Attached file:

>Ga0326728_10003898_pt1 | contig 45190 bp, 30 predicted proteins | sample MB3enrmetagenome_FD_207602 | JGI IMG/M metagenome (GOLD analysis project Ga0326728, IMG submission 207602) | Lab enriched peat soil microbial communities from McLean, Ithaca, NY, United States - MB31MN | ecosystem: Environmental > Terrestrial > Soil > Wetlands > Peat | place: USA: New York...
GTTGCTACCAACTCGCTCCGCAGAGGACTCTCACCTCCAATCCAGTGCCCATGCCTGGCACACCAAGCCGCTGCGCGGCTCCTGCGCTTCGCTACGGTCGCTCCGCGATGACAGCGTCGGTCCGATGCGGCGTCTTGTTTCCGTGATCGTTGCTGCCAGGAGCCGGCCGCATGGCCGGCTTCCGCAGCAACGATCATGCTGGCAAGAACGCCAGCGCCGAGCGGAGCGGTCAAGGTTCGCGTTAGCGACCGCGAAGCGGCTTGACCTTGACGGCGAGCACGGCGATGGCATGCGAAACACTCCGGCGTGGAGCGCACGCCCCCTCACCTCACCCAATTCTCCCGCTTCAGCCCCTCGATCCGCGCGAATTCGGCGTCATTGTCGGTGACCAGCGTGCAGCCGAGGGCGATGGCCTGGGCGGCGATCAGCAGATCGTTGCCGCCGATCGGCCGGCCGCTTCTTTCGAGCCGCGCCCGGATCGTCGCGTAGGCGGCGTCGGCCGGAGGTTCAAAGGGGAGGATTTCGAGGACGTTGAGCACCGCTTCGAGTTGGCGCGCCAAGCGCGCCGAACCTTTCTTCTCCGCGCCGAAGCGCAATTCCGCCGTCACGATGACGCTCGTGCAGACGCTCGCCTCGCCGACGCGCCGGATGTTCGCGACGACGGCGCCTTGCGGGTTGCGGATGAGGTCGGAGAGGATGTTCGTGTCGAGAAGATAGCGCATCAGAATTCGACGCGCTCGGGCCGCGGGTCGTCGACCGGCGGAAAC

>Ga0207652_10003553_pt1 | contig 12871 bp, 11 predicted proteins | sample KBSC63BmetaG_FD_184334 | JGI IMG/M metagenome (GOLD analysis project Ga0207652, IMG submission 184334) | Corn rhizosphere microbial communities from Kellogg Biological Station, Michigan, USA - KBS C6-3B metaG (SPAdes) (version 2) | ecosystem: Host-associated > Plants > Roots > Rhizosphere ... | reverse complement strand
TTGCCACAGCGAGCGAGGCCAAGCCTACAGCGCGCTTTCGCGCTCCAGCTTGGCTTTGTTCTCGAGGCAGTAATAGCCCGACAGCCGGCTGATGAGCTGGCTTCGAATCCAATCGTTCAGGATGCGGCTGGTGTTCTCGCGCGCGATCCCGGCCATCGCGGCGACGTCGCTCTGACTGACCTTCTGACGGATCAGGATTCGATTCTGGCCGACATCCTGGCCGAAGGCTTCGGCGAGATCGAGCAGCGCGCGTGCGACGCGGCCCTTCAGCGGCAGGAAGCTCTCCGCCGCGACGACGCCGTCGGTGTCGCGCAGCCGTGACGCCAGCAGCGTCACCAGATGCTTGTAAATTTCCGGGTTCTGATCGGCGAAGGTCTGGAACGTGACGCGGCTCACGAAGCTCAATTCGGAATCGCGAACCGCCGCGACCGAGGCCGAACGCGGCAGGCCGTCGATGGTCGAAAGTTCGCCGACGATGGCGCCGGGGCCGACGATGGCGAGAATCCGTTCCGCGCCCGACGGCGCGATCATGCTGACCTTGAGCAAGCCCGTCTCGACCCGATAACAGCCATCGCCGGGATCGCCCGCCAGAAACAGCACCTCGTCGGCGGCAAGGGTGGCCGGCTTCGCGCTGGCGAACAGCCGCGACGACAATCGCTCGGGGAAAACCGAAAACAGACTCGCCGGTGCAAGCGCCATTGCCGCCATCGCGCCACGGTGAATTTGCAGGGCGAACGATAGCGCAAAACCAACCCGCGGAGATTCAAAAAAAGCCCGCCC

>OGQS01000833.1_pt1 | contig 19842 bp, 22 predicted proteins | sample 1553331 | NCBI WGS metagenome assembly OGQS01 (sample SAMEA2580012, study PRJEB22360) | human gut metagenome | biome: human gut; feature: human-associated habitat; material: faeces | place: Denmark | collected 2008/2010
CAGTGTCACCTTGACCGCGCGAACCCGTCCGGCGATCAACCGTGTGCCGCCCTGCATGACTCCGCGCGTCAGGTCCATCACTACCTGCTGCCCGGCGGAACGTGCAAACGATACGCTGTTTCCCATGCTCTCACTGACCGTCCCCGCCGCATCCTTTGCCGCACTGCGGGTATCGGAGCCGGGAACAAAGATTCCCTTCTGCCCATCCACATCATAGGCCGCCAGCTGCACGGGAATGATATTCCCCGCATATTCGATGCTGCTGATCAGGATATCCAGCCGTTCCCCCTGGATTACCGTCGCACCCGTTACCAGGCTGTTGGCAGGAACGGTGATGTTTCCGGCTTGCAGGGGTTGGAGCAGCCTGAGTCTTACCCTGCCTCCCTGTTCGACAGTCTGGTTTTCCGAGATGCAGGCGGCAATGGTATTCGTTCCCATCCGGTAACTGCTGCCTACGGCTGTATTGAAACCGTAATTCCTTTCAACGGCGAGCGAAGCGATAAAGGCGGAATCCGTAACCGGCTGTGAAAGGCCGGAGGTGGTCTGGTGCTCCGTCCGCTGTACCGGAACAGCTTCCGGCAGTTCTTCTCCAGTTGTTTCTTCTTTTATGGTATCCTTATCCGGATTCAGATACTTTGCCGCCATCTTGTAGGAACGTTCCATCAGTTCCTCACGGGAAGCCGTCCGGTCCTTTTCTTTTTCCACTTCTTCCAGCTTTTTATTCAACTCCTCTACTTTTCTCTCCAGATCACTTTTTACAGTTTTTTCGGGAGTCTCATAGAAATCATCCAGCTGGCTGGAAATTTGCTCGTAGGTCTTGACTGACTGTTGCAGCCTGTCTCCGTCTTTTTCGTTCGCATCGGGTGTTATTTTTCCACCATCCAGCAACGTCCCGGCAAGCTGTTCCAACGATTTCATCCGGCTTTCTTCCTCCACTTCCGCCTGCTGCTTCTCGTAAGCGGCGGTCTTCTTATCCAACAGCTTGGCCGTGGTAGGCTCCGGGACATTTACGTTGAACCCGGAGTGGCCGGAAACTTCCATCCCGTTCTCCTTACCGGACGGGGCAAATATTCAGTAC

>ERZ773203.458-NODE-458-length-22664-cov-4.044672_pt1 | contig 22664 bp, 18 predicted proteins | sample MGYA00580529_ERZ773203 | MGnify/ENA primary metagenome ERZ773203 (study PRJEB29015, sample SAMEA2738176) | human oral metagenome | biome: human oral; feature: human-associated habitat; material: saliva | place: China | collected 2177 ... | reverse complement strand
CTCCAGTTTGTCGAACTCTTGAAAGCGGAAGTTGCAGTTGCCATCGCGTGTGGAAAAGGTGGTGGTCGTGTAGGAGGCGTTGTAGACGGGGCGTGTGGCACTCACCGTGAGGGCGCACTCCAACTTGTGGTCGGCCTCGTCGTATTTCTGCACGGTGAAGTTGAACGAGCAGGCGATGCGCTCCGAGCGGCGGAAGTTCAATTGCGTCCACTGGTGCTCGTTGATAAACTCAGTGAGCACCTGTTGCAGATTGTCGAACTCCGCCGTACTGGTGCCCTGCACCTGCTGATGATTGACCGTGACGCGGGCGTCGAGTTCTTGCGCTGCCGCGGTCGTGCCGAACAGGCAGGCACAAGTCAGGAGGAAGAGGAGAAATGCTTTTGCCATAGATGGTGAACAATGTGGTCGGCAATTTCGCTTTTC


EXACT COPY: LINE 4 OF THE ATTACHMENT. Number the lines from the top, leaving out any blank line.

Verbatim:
TTGCCACAGCGAGCGAGGCCAAGCCTACAGCGCGCTTTCGCGCTCCAGCTTGGCTTTGTTCTCGAGGCAGTAATAGCCCGACAGCCGGCTGATGAGCTGGCTTCGAATCCAATCGTTCAGGATGCGGCTGGTGTTCTCGCGCGCGATCCCGGCCATCGCGGCGACGTCGCTCTGACTGACCTTCTGACGGATCAGGATTCGATTCTGGCCGACATCCTGGCCGAAGGCTTCGGCGAGATCGAGCAGCGCGCGTGCGACGCGGCCCTTCAGCGGCAGGAAGCTCTCCGCCGCGACGACGCCGTCGGTGTCGCGCAGCCGTGACGCCAGCAGCGTCACCAGATGCTTGTAAATTTCCGGGTTCTGATCGGCGAAGGTCTGGAACGTGACGCGGCTCACGAAGCTCAATTCGGAATCGCGAACCGCCGCGACCGAGGCCGAACGCGGCAGGCCGTCGATGGTCGAAAGTTCGCCGACGATGGCGCCGGGGCCGACGATGGCGAGAATCCGTTCCGCGCCCGACGGCGCGATCATGCTGACCTTGAGCAAGCCCGTCTCGACCCGATAACAGCCATCGCCGGGATCGCCCGCCAGAAACAGCACCTCGTCGGCGGCAAGGGTGGCCGGCTTCGCGCTGGCGAACAGCCGCGACGACAATCGCTCGGGGAAAACCGAAAACAGACTCGCCGGTGCAAGCGCCATTGCCGCCATCGCGCCACGGTGAATTTGCAGGGCGAACGATAGCGCAAAACCAACCCGCGGAGATTCAAAAAAAGCCCGCCC